Safe Families for Children

Today, I have the privilege to introduce a guest writer to the blog, Caleb Bartholomew.  We initially met in a college writing class and found we had mutual interests in writing and Biblical languages.  When I started writing about foster care, I knew I wanted to get Caleb on board to talk about Safe Families, a program I was still relatively unfamiliar with.  Today’s post will give information about the program and share firsthand experience with Safe Families.

Safe Families

Getting dirty for Jesus was a common theme during my collegiate years.  “They Smell Like Sheep” was a big inspiration for me along with Titus 3:3-8.  I realized I once was dirty and Jesus saved me, and it was my job to spend time with people who also smelled like sheep and bring the Gospel to them.  I wrote many papers on the topic and combined them together for one major project.  I knew the theories backwards and forwards but the practice I lacked.  At seminary, I was reading a book called “Contagious Christian.”
The irony: I was on a bus with earbuds in but I could hear a Moody student trying to witness to a girl who knew the Bible better than he did and she was not a believer.  The topic was right in my wheel house, which was the Greek language.  I figured I could read about being a contagious Christian, or I could actually be a contagious Christian. I popped my earbuds out, jumped in, and saved the day.  The Lord really moved in her life that day.  Her exact words were, “that really rocked my world.”  God worked on me about getting dirty for him.  The direction he showed me was in the form of taking
care of orphans and widows.

 
My wife and I looked into foster care. We took the first couple of classes and there were things outside of foster care that would negatively impact our biological children.  We looked into Safe Families for Children.

 
It’s a faith based organization, it deals with children in crisis. It was right up our alley. We did the application, the profile questionnaire, and got our home study done.  We got approved and waited.  And waited.

 

Then, through an adoption agency we became aware of a homeless, once-drug- addicted pregnant woman.  She got kicked out of her living facility because she relapsed but she was court ordered to be at a permanent residence or she might end up in jail.  Not wanting her child to be born while she was in jail, we allowed her live in our house until she had the baby.  To us, she was a modern widow.  Someone who didn’t have a husband to help care for her.

 

 

Soon after she left our home, our second child was born.  Then we quickly received our first Safe Families placement.  The first getting dirty for Jesus happened pretty quickly. Not thinking about where the little girl was from, I started a lawnmower near her. Immediately she freaked out and I knew what happened.  From the area of Chicago that she was from, there isn’t grass to mow.  She didn’t know what a lawnmower was, likely.   It wouldn’t have been anything she needed to experience before.  I got her calmed down.

 

That was probably the tamest instance.  The hardest thing was watching the looks she got at the playground when other parents couldn’t figure out whose parent was hers because her melanin levels were different than everyone else’s.  You know.  That look.  It was like her parents were being judged for not being within eye sight of their daughter. The looks on their faces changed when they realized she was with us, but not in a good way.  They didn’t know her story, but they passed judgment anyway.  They passed judgement on her.  They passed judgement on her family.  They passed judgement on us. It’s a badge we’d wear over and over again.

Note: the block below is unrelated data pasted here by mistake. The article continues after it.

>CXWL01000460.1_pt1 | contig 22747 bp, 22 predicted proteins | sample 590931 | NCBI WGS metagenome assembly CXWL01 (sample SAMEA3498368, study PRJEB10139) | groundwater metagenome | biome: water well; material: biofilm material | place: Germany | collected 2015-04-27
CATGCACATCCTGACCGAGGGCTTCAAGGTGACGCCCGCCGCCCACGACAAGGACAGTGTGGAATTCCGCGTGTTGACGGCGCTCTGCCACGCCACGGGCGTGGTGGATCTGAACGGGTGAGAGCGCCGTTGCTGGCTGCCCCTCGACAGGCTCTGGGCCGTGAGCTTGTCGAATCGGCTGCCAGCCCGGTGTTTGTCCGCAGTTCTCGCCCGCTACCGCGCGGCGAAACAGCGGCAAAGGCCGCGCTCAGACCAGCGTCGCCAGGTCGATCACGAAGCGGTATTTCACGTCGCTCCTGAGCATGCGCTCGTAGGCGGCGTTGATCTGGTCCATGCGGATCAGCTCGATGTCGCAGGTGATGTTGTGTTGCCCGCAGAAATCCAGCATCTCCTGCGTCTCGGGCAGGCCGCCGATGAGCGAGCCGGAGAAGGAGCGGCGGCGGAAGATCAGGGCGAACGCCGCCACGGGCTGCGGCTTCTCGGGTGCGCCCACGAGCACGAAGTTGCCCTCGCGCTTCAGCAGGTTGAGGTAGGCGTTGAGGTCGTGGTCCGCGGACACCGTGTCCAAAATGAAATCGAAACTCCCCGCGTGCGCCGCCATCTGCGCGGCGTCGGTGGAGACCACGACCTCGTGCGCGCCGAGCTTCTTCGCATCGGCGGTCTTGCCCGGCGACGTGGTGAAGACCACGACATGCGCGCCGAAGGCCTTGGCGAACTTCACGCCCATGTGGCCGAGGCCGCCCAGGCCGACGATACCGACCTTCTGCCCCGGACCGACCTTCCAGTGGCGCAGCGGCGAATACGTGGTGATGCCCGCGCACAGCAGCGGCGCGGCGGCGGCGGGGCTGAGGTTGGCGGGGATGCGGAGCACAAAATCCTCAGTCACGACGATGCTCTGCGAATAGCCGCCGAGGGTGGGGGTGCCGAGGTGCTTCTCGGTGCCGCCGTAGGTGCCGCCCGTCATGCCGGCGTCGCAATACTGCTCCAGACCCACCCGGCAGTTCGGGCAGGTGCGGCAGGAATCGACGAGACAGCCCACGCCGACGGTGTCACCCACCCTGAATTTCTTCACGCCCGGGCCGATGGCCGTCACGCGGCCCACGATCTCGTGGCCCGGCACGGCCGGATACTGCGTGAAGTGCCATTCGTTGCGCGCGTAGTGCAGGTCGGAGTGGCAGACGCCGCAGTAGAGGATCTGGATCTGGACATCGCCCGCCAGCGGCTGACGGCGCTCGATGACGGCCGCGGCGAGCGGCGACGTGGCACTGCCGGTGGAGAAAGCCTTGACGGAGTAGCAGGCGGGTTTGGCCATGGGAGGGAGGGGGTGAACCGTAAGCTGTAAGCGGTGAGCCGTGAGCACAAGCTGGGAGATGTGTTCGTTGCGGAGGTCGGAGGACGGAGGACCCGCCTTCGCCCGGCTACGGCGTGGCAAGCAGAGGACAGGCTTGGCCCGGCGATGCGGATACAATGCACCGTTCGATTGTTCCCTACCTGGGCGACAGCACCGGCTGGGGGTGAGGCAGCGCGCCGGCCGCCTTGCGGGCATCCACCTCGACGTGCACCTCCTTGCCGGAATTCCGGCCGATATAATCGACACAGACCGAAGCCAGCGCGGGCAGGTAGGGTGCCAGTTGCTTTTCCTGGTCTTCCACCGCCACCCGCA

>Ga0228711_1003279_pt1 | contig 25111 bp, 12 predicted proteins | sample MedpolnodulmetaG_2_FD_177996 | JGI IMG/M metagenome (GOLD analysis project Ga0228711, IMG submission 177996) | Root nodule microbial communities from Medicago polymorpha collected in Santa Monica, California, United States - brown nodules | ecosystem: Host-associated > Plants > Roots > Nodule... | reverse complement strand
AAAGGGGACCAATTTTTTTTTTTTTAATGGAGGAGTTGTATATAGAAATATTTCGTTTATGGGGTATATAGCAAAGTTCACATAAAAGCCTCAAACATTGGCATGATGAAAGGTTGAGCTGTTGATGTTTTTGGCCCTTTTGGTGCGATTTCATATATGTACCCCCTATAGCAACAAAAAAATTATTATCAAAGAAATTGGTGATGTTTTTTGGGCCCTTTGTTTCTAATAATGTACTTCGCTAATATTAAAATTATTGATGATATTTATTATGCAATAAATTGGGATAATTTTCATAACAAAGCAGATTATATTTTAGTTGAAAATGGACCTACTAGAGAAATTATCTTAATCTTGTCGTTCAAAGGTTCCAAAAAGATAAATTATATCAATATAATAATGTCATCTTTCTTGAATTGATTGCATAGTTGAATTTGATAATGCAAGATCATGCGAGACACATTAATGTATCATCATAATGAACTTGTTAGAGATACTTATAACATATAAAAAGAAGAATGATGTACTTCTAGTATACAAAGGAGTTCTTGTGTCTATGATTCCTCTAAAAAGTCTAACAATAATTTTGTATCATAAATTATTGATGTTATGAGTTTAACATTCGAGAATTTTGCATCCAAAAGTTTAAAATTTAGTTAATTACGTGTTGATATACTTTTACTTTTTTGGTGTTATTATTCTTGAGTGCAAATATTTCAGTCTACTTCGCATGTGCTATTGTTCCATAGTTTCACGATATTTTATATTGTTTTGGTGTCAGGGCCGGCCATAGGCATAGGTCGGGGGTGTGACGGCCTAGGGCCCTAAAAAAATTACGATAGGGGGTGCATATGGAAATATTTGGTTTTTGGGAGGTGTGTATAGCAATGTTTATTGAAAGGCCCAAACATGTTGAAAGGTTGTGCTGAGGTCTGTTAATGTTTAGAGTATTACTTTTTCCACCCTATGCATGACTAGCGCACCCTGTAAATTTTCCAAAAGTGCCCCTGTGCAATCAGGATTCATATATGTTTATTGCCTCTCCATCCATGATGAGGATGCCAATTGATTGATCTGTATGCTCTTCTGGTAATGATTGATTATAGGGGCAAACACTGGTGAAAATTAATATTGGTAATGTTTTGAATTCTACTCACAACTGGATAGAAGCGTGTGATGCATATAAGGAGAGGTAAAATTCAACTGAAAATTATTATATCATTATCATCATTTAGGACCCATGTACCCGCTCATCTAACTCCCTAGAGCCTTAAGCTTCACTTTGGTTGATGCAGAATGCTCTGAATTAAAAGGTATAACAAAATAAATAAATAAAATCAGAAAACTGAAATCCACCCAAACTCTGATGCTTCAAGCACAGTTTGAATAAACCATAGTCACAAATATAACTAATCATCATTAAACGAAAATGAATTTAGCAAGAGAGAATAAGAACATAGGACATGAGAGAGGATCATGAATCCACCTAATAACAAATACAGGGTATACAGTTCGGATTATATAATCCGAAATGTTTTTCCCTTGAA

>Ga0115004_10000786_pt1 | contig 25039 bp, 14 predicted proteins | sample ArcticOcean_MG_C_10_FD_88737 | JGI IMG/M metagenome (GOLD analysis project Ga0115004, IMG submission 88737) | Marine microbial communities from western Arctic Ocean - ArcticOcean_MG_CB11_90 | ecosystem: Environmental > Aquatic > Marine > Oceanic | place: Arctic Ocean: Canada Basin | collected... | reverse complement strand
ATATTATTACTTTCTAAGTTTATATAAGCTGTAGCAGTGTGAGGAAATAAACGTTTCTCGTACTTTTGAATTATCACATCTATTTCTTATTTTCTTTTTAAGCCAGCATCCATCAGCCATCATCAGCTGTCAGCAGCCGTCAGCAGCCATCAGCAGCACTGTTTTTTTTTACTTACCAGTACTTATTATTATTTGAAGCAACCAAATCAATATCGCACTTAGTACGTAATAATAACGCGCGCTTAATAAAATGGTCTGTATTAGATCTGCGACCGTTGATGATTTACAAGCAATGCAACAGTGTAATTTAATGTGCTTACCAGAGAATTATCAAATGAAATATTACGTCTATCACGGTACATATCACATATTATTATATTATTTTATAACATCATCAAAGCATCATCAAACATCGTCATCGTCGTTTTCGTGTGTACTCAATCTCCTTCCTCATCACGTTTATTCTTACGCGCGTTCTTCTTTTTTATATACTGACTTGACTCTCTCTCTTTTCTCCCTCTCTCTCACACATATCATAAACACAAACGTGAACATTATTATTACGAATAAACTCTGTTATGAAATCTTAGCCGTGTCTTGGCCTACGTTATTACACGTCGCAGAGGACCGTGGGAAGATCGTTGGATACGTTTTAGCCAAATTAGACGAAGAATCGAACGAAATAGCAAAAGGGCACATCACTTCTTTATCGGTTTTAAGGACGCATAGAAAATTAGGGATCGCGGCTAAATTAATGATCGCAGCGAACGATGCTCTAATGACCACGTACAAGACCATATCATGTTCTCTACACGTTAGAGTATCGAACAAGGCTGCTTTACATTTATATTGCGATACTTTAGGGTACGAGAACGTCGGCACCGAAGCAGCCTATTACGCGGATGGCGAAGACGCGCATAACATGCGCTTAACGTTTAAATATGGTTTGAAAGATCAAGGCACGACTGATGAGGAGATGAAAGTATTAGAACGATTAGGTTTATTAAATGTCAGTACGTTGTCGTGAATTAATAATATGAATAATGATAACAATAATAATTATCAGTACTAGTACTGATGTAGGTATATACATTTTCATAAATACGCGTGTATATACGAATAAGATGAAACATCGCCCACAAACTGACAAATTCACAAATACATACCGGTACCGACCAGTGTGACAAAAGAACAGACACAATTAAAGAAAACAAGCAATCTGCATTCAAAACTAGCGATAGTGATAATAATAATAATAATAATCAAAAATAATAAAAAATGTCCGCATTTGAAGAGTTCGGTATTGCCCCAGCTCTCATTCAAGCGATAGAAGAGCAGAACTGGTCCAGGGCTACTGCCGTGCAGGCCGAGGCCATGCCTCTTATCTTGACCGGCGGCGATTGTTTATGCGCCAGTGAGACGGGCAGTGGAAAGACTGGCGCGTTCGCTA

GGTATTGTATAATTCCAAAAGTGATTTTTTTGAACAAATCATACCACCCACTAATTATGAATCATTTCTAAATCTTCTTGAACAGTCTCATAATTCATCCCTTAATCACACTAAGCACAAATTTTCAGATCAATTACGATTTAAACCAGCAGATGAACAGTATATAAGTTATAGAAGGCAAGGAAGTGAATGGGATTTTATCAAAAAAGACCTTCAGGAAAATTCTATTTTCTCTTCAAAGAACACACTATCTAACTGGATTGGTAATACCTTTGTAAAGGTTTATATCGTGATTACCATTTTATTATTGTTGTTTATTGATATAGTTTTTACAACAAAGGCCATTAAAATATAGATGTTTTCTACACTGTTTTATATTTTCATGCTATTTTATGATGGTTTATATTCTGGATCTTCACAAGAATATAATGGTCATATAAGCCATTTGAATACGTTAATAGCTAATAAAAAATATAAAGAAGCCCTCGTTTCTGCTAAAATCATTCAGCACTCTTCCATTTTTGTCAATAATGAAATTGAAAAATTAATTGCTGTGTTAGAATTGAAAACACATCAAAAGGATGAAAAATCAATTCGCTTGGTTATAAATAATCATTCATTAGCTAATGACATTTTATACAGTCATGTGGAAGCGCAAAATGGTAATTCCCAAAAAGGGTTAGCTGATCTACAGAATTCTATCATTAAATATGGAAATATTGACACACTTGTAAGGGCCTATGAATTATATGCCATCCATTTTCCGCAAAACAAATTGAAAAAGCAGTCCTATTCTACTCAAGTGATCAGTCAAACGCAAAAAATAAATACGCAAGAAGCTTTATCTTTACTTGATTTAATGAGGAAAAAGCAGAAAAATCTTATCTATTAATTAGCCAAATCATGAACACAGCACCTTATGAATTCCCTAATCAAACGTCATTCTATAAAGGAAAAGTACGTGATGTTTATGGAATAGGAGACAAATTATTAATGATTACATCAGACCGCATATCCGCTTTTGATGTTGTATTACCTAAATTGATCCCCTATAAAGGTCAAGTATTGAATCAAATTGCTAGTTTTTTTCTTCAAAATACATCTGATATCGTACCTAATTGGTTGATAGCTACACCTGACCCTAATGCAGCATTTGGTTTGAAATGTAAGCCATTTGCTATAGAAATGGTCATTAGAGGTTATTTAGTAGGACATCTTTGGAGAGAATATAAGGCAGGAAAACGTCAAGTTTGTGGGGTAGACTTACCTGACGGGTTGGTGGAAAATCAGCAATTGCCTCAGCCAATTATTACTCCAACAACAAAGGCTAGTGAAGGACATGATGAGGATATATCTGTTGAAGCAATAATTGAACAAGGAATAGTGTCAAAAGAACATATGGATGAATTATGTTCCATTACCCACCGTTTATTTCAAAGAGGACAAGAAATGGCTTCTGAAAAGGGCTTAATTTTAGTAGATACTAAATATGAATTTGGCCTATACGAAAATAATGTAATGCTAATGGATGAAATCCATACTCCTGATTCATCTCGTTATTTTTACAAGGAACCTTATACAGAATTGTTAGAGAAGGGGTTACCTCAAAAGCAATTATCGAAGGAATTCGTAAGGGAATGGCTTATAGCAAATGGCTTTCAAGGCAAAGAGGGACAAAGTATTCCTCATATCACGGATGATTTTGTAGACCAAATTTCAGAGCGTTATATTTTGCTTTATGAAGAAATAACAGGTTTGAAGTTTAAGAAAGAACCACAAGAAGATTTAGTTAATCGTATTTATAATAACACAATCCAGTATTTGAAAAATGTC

Families Helping Families in Crisis.  Safe Families for Children™ (SFFC) is a national movement of compassion that gives hope to families in crisis.  This network of volunteer host families help parents who need temporary care for their children as they work through unmanageable or critical circumstances.

 
We get involved with families where there is homelessness, mental illnesses that need stabilizing, and other areas where parents need help with their children. Usually these parents don’t have a great support network around them where they can ask family or friends to help them.  These situations often lead to stress on parents, and if they don’t receive help, often times it puts children into danger.  We take action before they need assistance from the state which accomplishes two things.  It allows parents to get back on their feet without tarnishing their name.  It also eases stress on an already overworked foster care system because we are taking children into placement who do not need to be in foster care.  It’s completely voluntary so parents can end placement whenever they want and begin placement whenever they want.  There isn’t a list of things they must accomplish to get their children back.  If not for Safe Families and other similar organizations, these children could end up in foster care and be separated from parents for longer than what might otherwise seem reasonable in a situation where a parent might voluntarily place their children with the state.  One of my coworkers gave her child to foster care because she couldn’t miss one day of work, but she couldn’t leave her child with daycare due to sickness.  In our state, there’s a mandatory minimum for placement with the state.

 

With the children, there’s always a story that’s not always great.  The parents bring their own baggage to the table, and it’s not always pretty.  Their lives don’t always look like ours, and they may be a little messy. A little dirty.  All they need is someone to show the love of Christ unconditionally to them to help them get back on their feet and care for their children in the best possible way.

 

 

Guest Post Written by Caleb Bartholomew

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